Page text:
Jai Mata Di! Is necessity the invention of mother worship?

Everybody and their aunt – not to mention their mother – will be gushing about motherhood and mothers today. Mother’s Day takes the whole maternal business and wraps it in the mother of all memes.

And why shouldn’t it? After all, it is exalted across cultures. In the Indian familial universe, mother, father, guru and god are venerated in that order. But is motherhood really all that awesome? Natural evolutionary biology points to the nurturing nature of women due to their innate proclivity to reproduce, raise and care for offspring. Yet, is the deification of mothers a societal ploy so that women feel good about being mums, and are motivated to stay on a self-sacrificing trajectory?

There are women who choose not to become mothers, who do not see giving birth as a biological, familial or social need. Some even see having children in today’s challenged world as an insensitive, selfish act that ignores children’s future in an energy-starved, water-scarce and polluted world.

Some women admit that they choose not to become biological mothers or, if they are already mothers, regret having given birth to children. Their reasons could well be because of 1) Larger issues that affect everyone, everywhere on the planet like climate change, resources scarcity, disease and disasters. 2) Personal issues like wanting to focus on a career or pursuit they are passionate about but may not be able to devote fully if they have children to take care of. 3) Financial issues, since feeding, clothing, entertaining and educating children can cost a lot in terms of money, time, energy and effort requiring self-sacrifice. 4) Travel buffs, to be free of childcare responsibilities so that they can experience different peoples, places and cultures.

Women who leave their home and families to ‘find themselves’ have often been portrayed in fiction. Anita Nair explored this theme in her 2001 novel Ladies Coupe where a woman who has left home, while travelling in a ladies’ compartment on a train to Kanyakumari, gets to listen to the stories of five other women who are also trying to know themselves.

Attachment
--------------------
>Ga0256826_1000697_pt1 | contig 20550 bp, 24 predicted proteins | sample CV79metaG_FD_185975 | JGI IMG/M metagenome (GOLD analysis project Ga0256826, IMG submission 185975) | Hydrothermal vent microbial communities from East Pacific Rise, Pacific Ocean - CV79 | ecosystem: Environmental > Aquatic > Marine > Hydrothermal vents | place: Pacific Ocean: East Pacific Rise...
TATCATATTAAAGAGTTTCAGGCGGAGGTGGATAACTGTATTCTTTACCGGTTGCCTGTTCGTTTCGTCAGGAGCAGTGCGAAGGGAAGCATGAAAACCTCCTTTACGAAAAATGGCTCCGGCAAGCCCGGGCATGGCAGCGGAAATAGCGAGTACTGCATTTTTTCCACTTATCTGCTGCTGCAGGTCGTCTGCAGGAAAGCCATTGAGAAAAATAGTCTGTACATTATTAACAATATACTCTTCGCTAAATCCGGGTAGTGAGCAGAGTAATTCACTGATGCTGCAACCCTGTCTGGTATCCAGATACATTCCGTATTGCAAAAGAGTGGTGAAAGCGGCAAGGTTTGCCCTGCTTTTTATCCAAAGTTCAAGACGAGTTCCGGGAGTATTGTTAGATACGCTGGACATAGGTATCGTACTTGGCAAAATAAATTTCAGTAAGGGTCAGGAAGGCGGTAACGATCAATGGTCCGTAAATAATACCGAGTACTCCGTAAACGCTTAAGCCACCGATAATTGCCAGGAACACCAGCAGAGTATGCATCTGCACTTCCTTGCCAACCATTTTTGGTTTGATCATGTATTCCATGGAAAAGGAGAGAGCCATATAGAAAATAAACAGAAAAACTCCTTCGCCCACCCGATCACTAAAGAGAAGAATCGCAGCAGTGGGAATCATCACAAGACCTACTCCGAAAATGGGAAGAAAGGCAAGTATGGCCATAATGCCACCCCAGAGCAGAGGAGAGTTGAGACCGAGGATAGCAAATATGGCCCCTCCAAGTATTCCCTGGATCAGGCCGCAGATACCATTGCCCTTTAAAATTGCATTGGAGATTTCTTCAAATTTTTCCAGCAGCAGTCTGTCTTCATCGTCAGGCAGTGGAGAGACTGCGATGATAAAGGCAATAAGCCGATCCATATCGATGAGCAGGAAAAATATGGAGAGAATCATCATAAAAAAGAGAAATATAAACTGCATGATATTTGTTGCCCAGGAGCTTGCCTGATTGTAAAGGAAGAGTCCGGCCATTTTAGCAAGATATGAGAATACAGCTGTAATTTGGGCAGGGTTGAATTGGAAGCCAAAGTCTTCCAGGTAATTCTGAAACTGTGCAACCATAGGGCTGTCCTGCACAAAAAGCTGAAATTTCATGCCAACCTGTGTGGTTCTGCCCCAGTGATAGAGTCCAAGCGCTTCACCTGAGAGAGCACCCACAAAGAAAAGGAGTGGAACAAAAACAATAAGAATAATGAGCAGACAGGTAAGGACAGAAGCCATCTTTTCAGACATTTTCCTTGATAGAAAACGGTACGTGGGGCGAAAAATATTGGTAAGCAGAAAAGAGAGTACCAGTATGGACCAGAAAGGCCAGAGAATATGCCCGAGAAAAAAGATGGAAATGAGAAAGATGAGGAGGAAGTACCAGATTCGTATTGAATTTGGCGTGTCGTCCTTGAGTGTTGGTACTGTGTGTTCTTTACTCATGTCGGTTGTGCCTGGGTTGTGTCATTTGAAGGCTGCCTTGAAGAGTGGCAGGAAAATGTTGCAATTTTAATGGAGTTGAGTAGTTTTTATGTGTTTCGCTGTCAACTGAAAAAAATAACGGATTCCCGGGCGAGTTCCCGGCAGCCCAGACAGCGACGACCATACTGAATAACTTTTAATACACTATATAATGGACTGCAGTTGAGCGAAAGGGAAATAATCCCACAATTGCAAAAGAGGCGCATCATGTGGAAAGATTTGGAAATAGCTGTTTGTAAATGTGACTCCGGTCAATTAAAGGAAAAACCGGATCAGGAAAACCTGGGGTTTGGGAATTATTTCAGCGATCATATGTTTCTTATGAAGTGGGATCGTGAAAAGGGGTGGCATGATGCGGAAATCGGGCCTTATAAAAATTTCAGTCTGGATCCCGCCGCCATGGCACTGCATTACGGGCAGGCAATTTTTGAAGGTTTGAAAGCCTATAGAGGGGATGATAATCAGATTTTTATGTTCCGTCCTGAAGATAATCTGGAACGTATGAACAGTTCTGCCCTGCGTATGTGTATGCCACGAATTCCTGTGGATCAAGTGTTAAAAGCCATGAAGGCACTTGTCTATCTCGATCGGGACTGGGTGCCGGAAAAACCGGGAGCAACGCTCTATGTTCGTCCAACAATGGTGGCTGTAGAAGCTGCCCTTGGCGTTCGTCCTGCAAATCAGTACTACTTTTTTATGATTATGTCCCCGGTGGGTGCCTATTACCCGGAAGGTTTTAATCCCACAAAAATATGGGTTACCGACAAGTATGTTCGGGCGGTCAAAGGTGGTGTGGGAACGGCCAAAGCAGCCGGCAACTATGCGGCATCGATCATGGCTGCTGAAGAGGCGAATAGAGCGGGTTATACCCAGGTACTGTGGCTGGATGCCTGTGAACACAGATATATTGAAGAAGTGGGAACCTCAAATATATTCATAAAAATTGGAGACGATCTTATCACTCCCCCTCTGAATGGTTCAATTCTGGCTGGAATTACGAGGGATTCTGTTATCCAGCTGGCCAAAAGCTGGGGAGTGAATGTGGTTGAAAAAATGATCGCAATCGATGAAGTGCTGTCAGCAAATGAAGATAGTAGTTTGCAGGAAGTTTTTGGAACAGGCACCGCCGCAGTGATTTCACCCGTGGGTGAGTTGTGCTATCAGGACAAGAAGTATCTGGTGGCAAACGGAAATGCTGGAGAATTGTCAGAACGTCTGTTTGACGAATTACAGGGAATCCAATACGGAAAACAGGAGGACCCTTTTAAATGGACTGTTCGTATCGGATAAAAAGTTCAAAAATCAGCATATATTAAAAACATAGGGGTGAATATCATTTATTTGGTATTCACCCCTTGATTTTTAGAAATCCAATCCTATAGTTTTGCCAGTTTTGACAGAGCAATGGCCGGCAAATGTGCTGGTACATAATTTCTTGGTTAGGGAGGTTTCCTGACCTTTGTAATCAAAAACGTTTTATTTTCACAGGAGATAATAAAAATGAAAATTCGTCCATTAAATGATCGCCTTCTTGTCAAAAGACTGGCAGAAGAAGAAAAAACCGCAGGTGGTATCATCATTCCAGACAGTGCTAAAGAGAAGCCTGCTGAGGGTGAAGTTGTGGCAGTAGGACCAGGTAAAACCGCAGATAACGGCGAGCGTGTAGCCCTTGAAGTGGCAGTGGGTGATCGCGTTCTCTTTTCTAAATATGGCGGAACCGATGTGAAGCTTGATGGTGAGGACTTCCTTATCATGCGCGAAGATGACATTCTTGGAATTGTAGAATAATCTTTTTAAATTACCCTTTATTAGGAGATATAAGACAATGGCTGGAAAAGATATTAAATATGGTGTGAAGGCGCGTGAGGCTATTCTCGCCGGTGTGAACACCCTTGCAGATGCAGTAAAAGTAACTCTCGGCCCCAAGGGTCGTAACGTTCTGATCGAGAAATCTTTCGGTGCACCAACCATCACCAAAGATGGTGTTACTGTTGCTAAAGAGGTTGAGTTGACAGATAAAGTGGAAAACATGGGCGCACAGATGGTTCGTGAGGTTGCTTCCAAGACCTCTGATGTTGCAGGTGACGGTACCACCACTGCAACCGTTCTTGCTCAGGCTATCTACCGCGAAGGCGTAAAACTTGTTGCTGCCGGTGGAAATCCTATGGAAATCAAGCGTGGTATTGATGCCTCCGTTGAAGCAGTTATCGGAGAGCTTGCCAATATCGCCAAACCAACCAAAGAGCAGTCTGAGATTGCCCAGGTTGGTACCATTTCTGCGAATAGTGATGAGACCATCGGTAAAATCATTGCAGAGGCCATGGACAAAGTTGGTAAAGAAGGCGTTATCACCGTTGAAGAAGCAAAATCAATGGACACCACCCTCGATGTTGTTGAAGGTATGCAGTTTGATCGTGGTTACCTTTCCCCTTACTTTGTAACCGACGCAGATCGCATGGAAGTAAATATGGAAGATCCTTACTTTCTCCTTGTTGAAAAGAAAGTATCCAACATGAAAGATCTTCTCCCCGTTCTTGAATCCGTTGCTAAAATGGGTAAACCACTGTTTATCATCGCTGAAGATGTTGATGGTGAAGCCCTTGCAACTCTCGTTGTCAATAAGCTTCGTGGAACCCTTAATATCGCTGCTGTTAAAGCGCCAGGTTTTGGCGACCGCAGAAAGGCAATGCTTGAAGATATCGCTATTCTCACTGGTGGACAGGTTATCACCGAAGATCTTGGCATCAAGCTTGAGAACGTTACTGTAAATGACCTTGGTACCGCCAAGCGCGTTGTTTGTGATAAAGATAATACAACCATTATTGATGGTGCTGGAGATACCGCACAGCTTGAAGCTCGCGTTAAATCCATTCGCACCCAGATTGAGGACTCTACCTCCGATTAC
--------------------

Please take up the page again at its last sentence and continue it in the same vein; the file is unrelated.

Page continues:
Contemporary fiction, especially Scandinavian, has been looking at different new reasons why mothers leave their families. It is no longer so much about the need for gender equity or pursuing a career. Women in these stories feel hemmed in by the demands of a nuclear family, or by societal pressure to have children. A 2018 study, ‘Killing Family Joy: Mothers on the Run in Twenty-First Century Swedish Literature’ (bit.ly/3vEDuCW) by Jenny Bjorklund of Uppsala University, Sweden, analysed 25 mothers in more than 20 Swedish novels published between 2003 and 2020.

Except for a few of the books – where the mothers leave because of lack of gender equality – the rest deal with women who resist different ideals. One group resists motherhood and parenthood, a category that Bjorklund calls in her 2021 book, Maternal Abandonment and Queer Resistance in Twenty-First-Century Swedish Literature, ‘the bad mothers’.

The conventional idea of motherhood is that to be a ‘good parent’, one has to put children’s interests first. ‘But Swedish mothers may not be too self-sacrificing. Though they are expected to want to be with their children as much as possible because they love them,’ writes Bjorklund. At the same time, they are expected to make the time to exercise, to socialise, and hold a meaningful job. So, to be an involved mother is very stressful indeed. Which is why there are women who are not interested in becoming mothers – not because they are not ‘good’ persons but because they are practical and honest.

Closer home, Ashapurna Debi‘s 1964 novel Prothom Protishruti (The First Promise) explores the myths and expectations related to women as mothers and individuals. How women see themselves and how others see them are largely determined by social constructs and cultural circumscriptions.

But with the world getting transformed at a faster pace than ever before, and societal limitations crumbling, it is but natural for old ideas to give way to new ones, even if it means busting the myths of the holy grail of motherhood.


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